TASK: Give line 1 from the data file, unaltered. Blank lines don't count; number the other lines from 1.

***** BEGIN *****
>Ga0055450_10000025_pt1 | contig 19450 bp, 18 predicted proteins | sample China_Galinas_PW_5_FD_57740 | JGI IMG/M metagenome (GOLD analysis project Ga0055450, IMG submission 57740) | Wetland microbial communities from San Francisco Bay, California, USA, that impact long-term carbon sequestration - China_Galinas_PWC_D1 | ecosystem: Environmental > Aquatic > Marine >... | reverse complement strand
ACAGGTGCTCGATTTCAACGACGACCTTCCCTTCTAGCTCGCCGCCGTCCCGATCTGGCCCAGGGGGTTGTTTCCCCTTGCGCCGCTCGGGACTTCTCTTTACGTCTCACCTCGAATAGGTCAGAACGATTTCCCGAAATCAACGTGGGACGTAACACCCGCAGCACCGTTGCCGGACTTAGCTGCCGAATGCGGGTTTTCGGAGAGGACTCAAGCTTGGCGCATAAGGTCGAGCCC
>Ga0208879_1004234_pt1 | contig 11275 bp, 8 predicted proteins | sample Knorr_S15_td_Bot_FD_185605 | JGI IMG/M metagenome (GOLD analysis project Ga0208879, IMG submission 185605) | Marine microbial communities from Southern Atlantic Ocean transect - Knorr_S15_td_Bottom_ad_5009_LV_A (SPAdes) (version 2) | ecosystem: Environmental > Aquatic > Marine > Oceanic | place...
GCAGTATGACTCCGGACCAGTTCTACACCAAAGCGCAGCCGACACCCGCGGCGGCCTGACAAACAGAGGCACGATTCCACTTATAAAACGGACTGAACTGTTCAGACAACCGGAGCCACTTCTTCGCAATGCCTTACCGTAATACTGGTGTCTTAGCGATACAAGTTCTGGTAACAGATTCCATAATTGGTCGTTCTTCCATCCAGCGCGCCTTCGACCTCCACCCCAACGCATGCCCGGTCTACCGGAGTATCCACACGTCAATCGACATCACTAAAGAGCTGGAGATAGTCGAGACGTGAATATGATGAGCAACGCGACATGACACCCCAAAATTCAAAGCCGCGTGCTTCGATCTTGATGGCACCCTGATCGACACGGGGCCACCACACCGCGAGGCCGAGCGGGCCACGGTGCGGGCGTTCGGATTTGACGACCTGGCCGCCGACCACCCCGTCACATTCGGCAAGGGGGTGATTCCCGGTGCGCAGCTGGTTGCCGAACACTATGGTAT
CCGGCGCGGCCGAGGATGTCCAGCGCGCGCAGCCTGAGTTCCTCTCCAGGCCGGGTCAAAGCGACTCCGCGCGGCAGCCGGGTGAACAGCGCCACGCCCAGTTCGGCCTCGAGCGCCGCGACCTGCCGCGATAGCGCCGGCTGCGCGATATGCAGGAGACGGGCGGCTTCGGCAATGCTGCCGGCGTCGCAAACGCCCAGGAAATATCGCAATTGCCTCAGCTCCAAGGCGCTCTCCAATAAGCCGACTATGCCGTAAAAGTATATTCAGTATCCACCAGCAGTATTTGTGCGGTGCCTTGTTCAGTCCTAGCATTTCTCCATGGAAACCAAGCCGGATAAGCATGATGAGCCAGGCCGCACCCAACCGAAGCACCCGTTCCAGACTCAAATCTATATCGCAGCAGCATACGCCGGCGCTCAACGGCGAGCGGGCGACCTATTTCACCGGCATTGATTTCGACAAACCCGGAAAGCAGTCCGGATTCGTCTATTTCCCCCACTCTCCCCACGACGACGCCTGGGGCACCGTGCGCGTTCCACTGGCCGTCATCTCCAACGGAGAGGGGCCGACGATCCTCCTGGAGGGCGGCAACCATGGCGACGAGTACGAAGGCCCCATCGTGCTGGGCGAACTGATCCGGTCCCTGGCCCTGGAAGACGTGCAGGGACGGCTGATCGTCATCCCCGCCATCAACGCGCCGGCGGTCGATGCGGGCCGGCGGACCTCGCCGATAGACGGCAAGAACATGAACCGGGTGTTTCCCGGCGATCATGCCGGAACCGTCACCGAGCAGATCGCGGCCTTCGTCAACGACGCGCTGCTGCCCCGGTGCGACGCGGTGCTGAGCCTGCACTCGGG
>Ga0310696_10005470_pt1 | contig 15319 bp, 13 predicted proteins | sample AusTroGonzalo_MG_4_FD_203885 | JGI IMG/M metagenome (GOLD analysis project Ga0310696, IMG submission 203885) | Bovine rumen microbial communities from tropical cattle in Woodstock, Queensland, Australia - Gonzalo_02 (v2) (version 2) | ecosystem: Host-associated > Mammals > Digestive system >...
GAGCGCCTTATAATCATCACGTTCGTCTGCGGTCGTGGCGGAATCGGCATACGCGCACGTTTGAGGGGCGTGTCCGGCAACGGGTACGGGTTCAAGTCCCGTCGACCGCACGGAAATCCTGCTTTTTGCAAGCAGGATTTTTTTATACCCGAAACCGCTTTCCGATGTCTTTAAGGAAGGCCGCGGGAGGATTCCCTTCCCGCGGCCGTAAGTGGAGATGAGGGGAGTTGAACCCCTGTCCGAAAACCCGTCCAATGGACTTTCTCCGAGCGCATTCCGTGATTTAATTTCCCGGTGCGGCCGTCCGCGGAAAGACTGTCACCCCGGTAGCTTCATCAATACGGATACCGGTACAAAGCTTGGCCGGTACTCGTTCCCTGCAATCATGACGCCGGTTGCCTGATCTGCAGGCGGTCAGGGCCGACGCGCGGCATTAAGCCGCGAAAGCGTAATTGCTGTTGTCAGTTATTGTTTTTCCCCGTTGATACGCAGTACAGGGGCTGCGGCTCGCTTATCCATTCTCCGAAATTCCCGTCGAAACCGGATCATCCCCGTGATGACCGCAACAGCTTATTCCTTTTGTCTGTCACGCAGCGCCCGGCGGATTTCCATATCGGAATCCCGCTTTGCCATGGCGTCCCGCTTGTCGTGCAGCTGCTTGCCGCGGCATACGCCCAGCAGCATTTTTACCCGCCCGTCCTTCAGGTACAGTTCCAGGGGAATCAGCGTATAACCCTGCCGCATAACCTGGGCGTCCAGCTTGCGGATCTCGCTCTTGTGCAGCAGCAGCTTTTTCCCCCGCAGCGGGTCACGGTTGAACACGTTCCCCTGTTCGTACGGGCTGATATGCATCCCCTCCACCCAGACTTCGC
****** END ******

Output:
>Ga0055450_10000025_pt1 | contig 19450 bp, 18 predicted proteins | sample China_Galinas_PW_5_FD_57740 | JGI IMG/M metagenome (GOLD analysis project Ga0055450, IMG submission 57740) | Wetland microbial communities from San Francisco Bay, California, USA, that impact long-term carbon sequestration - China_Galinas_PWC_D1 | ecosystem: Environmental > Aquatic > Marine >... | reverse complement strand